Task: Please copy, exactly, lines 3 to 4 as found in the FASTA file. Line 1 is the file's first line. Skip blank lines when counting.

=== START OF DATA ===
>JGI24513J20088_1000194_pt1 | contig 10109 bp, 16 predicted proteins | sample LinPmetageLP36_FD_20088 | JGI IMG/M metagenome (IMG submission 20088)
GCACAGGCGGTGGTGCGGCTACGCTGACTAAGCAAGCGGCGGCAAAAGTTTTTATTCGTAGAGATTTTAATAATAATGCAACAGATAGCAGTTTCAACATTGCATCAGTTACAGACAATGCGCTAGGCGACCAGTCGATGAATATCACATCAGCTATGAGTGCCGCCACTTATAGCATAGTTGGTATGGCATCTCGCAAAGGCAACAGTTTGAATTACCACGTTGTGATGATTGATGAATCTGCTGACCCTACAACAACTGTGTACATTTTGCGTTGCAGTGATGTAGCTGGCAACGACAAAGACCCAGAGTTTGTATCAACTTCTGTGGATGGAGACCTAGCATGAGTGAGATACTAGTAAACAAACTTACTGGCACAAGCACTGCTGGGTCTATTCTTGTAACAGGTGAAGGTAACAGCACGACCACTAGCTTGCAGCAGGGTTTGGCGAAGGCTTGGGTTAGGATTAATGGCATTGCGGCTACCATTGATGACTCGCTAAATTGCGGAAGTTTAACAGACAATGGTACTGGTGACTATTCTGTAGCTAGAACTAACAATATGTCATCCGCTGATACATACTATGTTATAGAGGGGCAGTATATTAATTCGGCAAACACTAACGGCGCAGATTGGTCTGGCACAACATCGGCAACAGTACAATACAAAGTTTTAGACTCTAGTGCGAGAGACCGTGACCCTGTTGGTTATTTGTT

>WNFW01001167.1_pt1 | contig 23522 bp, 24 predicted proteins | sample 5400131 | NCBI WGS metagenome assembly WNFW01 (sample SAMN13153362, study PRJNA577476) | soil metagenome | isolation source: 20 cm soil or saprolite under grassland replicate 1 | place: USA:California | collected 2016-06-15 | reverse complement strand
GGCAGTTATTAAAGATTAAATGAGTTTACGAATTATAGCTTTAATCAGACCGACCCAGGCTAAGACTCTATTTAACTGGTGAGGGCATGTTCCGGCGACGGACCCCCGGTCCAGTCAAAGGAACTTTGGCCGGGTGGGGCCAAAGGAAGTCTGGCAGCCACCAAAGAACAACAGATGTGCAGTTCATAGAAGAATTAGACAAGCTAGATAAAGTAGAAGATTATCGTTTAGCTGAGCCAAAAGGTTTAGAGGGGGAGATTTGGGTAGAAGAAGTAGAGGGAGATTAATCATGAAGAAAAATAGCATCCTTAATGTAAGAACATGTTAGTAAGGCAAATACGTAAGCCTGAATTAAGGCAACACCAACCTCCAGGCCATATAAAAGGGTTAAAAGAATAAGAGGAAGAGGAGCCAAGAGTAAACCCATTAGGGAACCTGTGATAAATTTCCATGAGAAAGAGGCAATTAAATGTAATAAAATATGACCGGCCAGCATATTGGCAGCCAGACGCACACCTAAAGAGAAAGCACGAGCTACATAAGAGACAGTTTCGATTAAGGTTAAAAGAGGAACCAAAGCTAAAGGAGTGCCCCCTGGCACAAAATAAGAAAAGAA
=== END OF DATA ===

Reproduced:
>WNFW01001167.1_pt1 | contig 23522 bp, 24 predicted proteins | sample 5400131 | NCBI WGS metagenome assembly WNFW01 (sample SAMN13153362, study PRJNA577476) | soil metagenome | isolation source: 20 cm soil or saprolite under grassland replicate 1 | place: USA:California | collected 2016-06-15 | reverse complement strand
GGCAGTTATTAAAGATTAAATGAGTTTACGAATTATAGCTTTAATCAGACCGACCCAGGCTAAGACTCTATTTAACTGGTGAGGGCATGTTCCGGCGACGGACCCCCGGTCCAGTCAAAGGAACTTTGGCCGGGTGGGGCCAAAGGAAGTCTGGCAGCCACCAAAGAACAACAGATGTGCAGTTCATAGAAGAATTAGACAAGCTAGATAAAGTAGAAGATTATCGTTTAGCTGAGCCAAAAGGTTTAGAGGGGGAGATTTGGGTAGAAGAAGTAGAGGGAGATTAATCATGAAGAAAAATAGCATCCTTAATGTAAGAACATGTTAGTAAGGCAAATACGTAAGCCTGAATTAAGGCAACACCAACCTCCAGGCCATATAAAAGGGTTAAAAGAATAAGAGGAAGAGGAGCCAAGAGTAAACCCATTAGGGAACCTGTGATAAATTTCCATGAGAAAGAGGCAATTAAATGTAATAAAATATGACCGGCCAGCATATTGGCAGCCAGACGCACACCTAAAGAGAAAGCACGAGCTACATAAGAGACAGTTTCGATTAAGGTTAAAAGAGGAACCAAAGCTAAAGGAGTGCCCCCTGGCACAAAATAAGAAAAGAA